Richard A. (Rick) Lovett is an award-winning science fiction author, science writer, sports writer, adventure-travel writer, and distance-running coach.
His 3,000+ articles have appeared in Nature, Science, Scientific American, New Scientist, Running Times, The Economist, Psychology Today, Travel & Leisure, The Los Angeles Times, The Chicago Tribune, and more than 100 other magazines and newspapers. His specialties include earth science, analytical chemistry, profiles, exercise physiology, environment, sports medicine, coaching, sports psychology, nutrition, toxicology, and adventure travel.
He is also a photographer with more than 120 newspaper and magazine layouts, including two magazine covers.
Rick's first science fiction sale came in 2003, the novelette "Equalization," which made the cover of Analog Science Fiction and Fact(the magazine in which Isaac Asimov got his start). He now has 45 short stories, novelettes, and novellas to his credit. In addition to Analog, his science fiction has appeared in Cosmos (pending), Nature, Running Times, Abyss & Apex, Marathon and Beyond, and Wisconsin Magazine. His work has also been translated into Russian, Polish, Portuguese, and Finnish.
Three novelettes and one novella, "Tiny Berries," "Netpuppets," "Phantom Sense," and "Jak and the Beanstalk" (the middle two cauthored with Mark Niemann-Ross) have won Analog's Analytical Laboratory (reader's choice) award. The Russian version of his novella "Brittney's Labyrinth" (part of his Floyd and Brittney series), won Russia's Sigma Award for the best translated story of 2008. Reprints of these and other stories (in English!) can be found on fictionwise.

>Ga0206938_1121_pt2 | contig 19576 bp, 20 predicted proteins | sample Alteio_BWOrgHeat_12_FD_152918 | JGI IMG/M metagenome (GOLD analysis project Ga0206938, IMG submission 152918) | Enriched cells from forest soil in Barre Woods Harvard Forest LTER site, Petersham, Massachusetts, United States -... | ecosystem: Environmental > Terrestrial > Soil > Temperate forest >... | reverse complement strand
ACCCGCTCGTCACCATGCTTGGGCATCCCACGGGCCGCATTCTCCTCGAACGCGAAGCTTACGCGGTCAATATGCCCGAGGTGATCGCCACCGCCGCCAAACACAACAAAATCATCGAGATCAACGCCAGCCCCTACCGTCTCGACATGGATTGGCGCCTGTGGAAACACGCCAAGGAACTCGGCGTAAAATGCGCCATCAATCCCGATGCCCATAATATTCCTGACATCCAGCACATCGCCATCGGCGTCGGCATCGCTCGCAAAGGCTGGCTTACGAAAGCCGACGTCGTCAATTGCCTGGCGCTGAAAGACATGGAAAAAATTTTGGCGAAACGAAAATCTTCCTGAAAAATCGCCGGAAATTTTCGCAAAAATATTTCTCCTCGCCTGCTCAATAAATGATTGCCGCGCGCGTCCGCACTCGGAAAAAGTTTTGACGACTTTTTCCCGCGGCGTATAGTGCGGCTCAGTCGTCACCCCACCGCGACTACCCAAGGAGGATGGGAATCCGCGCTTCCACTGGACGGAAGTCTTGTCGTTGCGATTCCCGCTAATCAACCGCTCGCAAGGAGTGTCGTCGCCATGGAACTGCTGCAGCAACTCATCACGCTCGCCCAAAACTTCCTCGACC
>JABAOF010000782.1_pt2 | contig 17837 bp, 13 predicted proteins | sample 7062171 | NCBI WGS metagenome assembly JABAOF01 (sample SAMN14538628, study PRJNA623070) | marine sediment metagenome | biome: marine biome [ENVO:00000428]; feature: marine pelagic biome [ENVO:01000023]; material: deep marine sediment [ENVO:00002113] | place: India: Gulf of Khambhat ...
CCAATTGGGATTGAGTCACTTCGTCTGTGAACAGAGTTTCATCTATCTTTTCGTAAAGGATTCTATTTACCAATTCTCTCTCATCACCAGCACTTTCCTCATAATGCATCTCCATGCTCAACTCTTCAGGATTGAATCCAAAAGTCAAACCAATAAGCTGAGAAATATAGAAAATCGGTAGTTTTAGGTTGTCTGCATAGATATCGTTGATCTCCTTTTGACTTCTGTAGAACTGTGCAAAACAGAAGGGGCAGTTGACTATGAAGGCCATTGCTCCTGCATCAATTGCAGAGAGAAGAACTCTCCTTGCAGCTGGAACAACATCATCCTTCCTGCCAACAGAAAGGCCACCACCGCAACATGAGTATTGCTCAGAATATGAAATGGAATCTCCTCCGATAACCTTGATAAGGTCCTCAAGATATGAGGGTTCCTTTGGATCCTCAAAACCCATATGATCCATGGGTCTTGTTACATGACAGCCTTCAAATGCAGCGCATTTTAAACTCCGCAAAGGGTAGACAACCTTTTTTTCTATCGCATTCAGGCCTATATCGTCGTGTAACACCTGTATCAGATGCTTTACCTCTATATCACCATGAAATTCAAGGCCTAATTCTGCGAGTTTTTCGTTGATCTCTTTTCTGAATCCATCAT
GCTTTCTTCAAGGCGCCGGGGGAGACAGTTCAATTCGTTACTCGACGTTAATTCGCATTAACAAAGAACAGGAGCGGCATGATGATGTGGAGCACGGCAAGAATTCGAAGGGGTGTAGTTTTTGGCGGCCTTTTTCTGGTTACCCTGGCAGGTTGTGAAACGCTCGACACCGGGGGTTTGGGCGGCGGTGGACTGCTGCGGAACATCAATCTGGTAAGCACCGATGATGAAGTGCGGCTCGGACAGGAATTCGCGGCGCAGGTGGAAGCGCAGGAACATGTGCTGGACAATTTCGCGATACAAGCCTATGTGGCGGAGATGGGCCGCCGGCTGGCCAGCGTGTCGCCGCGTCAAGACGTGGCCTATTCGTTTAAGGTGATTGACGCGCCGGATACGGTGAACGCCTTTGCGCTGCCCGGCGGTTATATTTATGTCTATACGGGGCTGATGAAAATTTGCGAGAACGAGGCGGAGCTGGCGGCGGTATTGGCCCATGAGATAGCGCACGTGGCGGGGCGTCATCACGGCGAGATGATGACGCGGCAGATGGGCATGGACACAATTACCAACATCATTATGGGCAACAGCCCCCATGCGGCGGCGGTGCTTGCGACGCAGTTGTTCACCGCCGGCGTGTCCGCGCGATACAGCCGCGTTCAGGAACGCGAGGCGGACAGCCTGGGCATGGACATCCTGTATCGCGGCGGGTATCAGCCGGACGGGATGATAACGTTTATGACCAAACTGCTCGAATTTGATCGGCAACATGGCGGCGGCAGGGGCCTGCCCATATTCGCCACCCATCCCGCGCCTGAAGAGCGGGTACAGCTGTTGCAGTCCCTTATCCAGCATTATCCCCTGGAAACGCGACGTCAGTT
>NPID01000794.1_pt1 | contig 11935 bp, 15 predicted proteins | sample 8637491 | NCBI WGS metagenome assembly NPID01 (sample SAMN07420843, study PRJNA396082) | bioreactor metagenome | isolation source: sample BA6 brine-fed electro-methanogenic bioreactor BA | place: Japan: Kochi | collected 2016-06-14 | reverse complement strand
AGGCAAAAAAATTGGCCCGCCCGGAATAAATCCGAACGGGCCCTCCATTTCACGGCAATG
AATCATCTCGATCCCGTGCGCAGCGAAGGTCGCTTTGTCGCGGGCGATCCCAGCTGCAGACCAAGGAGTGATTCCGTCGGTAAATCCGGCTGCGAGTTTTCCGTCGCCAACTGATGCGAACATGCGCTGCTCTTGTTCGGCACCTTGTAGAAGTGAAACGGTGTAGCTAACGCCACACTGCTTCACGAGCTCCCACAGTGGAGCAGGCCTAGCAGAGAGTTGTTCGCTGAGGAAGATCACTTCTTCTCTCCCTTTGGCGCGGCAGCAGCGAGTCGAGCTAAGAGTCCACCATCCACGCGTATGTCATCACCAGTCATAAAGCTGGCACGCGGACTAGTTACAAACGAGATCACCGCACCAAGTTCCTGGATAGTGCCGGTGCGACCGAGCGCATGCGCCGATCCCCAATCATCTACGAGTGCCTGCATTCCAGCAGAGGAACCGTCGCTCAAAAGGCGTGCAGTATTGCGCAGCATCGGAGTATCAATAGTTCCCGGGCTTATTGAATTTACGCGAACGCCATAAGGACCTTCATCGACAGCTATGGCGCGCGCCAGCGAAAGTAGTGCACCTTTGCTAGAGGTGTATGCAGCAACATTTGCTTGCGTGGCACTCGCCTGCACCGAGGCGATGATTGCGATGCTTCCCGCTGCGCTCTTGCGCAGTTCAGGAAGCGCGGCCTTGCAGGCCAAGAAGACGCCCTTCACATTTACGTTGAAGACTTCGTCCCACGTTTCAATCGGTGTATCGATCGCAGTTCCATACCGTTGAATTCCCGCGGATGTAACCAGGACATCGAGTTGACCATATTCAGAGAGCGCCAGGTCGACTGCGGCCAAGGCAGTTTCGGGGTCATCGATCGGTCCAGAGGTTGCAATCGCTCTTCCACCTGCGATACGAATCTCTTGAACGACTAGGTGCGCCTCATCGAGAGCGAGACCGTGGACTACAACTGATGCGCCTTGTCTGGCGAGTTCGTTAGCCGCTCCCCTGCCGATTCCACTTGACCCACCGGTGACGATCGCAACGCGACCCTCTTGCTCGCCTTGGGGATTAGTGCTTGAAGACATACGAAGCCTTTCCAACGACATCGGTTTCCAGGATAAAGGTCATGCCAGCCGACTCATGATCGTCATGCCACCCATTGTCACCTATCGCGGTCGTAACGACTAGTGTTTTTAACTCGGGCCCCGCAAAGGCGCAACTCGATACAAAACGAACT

Rick's work for Analog includes not only fiction but also a mix of science articles, profiles of other writers, and articles on short story writing (soon to be reprinted in the SFWA Bulletin). He has now appeared in Analogmore than 110 times, placing him second on the all-time list, ahead of Isaac Asimov.
Before turning to writing, Rick acquired a B.S. in astrophysics from Michigan State University, a J.D. from the University of Michigan Law School (2nd in his class), and a Ph.D. in Economics, also from the University of Michigan.
He taught law at the University of Minnesota, worked for a chemical engineering firm, and taught Environmental Studies and Economics at California State University, Sacramento. He also held a research position in Agricultural and Resource Economics at Oregon State University.
Rick's life changed in 1986, when he sold his first newspaper article to The Sacramento Bee. Shortly after, he bicycled 5,400 miles from California to Maine. The resulting book, Freewheelin': A Solo Journey Across Americaacquired a cult status among cyclists. He followed it with The Essential Touring Cyclist, then branched out with books about skiing and running, including Alberto Salazar's Guide to Road Racing, coauthored with marathon and coaching great, Alberto Salazar. These and other sports books can be found here.
In 1990, he moved to his present home in Portland, Oregon, where he has been writing full-time, ever since.
Unlike most writers, he has no cats. He has, however, had a rock singer for a housemate.